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Saturday, December 31, 2011

War Horse Hoofcare: Keep Your Eye on the Galloping Horseshoe Pouch

It's hard to imagine anyone falling asleep while watching the film War Horse, but I guess it could happen. The sound track is loud enough to wake you periodically, however. If you need to trick yourself into staying awake, you can try to keep an eye on the farrier-related clues scattered through the story like a treasure hunt.

And keep your eye on the bouncing horseshoe pouch.



He's a British cavalry horse. It's World War I. He's lost his rider and he's behind German lines. The horse is running for his life, blindly through the forest.

Do you notice anything interesting about his tack?

A horseshoe pouch from the National Army Museum's War Horse exhibit in London, England.  This example is from the First World War.
Most people are arguing about whether the runaway scene through No Man's Land toward the end of the film (the one shown repeatedly on television trailers) was done with edited tack. Surely his stirrups were removed or they would have caught on something in all that debris the horse encountered. And a real horse would have stepped on his reins, they say.

Horseshoe pouches can be pricey; Ken McPheeters' Antique Militaria has two American ones (one is shown) for sale, one pre- and  one post-Civil War. They start at $1000. This is a double pouch for shoes and brushes.
But some of us were straining to see if the horseshoe pouch had found its way back to the saddle. This leather case was designed to carry two spare horseshoes and 12 nails. The case was attached to military saddles; every horse went forward with spare shoes and nails. And Steven Spielberg's crew was detail-oriented enough to make sure that the traditional pouch is attached to the saddle.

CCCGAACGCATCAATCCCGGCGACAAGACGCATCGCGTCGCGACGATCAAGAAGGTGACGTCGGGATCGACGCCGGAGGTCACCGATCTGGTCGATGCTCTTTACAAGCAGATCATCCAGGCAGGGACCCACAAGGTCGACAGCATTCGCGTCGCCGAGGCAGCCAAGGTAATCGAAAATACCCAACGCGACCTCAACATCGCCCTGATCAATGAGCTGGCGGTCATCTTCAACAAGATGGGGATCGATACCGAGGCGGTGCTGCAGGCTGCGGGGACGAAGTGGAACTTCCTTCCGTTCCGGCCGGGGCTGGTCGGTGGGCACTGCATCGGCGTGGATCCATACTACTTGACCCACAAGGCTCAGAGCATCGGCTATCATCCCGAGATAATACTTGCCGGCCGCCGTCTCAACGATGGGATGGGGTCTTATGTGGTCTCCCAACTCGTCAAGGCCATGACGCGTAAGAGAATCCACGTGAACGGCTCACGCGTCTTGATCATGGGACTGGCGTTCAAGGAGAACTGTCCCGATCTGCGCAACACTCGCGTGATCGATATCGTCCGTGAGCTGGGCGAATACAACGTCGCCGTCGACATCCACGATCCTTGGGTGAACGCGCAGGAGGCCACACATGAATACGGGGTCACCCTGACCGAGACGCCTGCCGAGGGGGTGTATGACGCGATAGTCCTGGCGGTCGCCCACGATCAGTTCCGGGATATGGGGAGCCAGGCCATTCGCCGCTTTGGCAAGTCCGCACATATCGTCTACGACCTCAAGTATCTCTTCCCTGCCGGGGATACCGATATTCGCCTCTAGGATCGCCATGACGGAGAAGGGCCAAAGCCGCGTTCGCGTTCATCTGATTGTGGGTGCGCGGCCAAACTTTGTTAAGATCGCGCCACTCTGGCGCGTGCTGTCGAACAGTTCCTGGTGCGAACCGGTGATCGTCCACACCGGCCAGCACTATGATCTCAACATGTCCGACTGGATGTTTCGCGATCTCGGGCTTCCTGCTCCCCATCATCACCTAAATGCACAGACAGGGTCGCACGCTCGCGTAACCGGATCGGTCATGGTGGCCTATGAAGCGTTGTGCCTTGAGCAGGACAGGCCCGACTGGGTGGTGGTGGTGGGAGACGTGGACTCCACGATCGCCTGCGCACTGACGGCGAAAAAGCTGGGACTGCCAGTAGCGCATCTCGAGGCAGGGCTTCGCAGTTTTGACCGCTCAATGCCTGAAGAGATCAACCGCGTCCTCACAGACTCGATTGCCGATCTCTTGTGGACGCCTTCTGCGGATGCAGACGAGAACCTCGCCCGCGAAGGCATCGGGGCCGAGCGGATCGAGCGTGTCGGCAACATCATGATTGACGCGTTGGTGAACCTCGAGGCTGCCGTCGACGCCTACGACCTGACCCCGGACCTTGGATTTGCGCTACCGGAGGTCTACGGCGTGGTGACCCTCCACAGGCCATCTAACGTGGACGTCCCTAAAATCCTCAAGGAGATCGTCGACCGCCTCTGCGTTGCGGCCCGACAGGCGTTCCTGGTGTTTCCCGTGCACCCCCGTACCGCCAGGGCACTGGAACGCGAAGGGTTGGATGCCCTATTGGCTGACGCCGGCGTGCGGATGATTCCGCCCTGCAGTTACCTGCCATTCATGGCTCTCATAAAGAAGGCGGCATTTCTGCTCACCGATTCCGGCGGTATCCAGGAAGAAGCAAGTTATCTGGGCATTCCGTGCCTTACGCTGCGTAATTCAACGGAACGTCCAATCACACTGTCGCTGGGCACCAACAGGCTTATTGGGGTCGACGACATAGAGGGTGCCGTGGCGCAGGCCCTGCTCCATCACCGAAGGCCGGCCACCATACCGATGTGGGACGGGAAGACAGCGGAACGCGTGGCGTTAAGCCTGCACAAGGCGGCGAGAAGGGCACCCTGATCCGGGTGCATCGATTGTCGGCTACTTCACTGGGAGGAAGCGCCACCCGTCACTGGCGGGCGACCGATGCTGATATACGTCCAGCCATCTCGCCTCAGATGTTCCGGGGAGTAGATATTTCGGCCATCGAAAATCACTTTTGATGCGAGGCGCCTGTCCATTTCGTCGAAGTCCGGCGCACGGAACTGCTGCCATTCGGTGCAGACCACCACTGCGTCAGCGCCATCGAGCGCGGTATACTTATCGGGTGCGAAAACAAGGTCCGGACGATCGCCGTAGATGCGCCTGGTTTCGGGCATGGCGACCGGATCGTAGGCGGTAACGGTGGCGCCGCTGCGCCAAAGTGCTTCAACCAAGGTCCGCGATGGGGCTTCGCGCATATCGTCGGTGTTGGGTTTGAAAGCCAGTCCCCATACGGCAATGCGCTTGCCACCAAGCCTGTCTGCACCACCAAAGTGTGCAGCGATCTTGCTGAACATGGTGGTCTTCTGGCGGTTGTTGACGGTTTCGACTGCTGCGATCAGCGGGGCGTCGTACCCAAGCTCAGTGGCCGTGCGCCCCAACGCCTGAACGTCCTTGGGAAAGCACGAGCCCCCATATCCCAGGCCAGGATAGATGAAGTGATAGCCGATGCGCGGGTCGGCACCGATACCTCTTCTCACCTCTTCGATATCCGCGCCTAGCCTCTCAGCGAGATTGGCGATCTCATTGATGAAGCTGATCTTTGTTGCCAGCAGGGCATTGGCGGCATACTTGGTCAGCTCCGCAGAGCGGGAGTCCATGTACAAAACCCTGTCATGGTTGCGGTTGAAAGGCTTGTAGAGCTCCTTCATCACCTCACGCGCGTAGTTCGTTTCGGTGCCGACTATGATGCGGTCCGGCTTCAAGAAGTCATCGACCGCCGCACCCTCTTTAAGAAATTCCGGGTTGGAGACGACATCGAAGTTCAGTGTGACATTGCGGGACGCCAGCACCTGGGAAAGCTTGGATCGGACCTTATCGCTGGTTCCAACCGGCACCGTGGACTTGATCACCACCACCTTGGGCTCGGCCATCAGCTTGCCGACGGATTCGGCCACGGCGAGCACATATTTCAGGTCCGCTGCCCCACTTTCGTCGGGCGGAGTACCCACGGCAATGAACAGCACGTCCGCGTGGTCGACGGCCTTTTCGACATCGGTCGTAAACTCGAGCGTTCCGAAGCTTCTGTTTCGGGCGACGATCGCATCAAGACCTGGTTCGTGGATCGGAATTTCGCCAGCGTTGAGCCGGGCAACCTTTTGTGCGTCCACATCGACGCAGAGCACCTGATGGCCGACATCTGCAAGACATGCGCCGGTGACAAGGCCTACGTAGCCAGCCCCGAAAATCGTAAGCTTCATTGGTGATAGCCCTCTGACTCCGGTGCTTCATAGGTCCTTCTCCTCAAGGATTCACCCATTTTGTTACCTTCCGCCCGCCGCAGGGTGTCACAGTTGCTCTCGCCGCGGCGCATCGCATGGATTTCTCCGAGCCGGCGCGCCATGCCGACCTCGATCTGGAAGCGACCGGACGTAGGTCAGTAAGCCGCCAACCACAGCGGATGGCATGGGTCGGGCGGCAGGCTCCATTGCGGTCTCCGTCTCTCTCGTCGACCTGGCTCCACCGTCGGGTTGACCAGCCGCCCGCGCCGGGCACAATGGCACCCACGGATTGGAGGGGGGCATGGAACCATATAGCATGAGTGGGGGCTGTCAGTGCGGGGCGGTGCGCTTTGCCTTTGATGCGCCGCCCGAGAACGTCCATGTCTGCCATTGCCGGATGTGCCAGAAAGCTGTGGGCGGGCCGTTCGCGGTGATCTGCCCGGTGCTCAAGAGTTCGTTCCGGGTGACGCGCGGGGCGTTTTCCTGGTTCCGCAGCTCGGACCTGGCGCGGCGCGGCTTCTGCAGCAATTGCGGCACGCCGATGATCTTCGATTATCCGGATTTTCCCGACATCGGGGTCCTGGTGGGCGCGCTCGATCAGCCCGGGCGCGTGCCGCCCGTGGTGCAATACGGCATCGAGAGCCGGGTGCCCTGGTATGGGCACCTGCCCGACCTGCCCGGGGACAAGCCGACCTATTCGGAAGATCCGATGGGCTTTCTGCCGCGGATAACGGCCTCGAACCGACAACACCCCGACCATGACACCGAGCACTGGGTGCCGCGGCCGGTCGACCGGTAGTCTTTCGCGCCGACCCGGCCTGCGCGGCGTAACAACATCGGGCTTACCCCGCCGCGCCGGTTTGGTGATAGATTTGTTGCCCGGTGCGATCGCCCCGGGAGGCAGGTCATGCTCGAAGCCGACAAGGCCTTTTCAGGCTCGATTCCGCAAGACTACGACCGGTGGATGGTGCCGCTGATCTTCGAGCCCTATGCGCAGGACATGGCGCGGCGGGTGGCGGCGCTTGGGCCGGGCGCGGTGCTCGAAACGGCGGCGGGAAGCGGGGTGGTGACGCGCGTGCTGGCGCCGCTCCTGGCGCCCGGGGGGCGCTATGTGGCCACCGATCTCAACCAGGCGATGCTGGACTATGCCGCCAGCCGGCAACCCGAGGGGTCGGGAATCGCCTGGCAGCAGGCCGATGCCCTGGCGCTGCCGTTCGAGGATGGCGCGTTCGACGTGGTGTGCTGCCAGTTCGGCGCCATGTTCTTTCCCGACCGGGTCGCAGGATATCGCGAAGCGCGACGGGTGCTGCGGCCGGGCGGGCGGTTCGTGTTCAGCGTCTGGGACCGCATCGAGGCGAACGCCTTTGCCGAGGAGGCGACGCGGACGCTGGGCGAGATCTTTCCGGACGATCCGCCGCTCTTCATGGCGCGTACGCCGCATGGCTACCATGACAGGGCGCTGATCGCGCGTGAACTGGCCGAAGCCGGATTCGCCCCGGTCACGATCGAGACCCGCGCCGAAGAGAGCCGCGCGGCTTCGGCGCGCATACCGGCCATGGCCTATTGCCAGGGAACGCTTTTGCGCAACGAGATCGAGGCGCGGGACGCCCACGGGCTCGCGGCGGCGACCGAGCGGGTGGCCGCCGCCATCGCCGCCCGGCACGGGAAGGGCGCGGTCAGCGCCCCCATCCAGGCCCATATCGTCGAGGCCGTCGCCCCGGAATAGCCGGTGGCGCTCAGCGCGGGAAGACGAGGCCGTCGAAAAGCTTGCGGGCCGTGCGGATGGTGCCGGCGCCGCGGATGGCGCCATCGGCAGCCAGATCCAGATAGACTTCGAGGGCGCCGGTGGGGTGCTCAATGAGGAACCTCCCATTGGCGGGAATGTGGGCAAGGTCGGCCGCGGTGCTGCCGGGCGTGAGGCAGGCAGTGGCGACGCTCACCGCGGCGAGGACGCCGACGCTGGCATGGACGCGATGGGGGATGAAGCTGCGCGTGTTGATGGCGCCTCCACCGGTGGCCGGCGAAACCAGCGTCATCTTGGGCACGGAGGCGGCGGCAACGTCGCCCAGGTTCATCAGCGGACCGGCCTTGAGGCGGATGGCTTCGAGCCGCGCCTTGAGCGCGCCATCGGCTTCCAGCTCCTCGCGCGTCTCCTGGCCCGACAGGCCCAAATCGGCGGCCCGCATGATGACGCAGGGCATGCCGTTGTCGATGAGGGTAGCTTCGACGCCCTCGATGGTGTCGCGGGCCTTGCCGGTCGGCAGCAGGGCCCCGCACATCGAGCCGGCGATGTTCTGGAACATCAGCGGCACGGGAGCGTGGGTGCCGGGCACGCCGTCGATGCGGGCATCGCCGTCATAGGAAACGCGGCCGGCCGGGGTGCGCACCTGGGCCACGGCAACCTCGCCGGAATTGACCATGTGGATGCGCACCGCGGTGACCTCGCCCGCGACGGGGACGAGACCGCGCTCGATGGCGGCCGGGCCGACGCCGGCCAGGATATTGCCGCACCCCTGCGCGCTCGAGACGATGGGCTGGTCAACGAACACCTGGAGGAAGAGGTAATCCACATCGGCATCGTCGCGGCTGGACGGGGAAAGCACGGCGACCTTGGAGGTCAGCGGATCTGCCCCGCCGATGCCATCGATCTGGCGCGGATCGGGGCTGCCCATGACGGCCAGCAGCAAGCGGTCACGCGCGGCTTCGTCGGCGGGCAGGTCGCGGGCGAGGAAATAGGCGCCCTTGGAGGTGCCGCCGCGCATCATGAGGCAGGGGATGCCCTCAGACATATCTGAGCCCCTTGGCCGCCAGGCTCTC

How considerate of the actor who played Captain Nicholls, Tom Hiddleston, to lift his arm and reveal the horseshoe pouch (circled) in this still image from the film. DreamWorks Pictures image.
When you opened the case, this is what you would have seen (see photo at left): a small pocket for nails and usually two horseshoes. I think someone needs to make a nice horseshoe for this nice old case, unless maybe the old used shoe shown here has historical significance.

Some cases had a loop on the outside that held a saber where it would not impede the movement or comfort of the rider but where it could easily be reached and drawn. The pouch in War Horse did not have that loop, although the one in the photo from the National Army Museum does have it.

Throughout War Horse, the attention to detail in the uniforms and horse equipment is admirable. Once the horse goes to war, the experts were on the set.

This is one little detail among many but it's an important one to get right. And they did.


 TO LEARN MORE


Links to US military horseshoe pouches for sale by Ken McPheeters:
http://www.mcpheetersantiquemilitaria.com/04_horse_equip/04_item_022.htm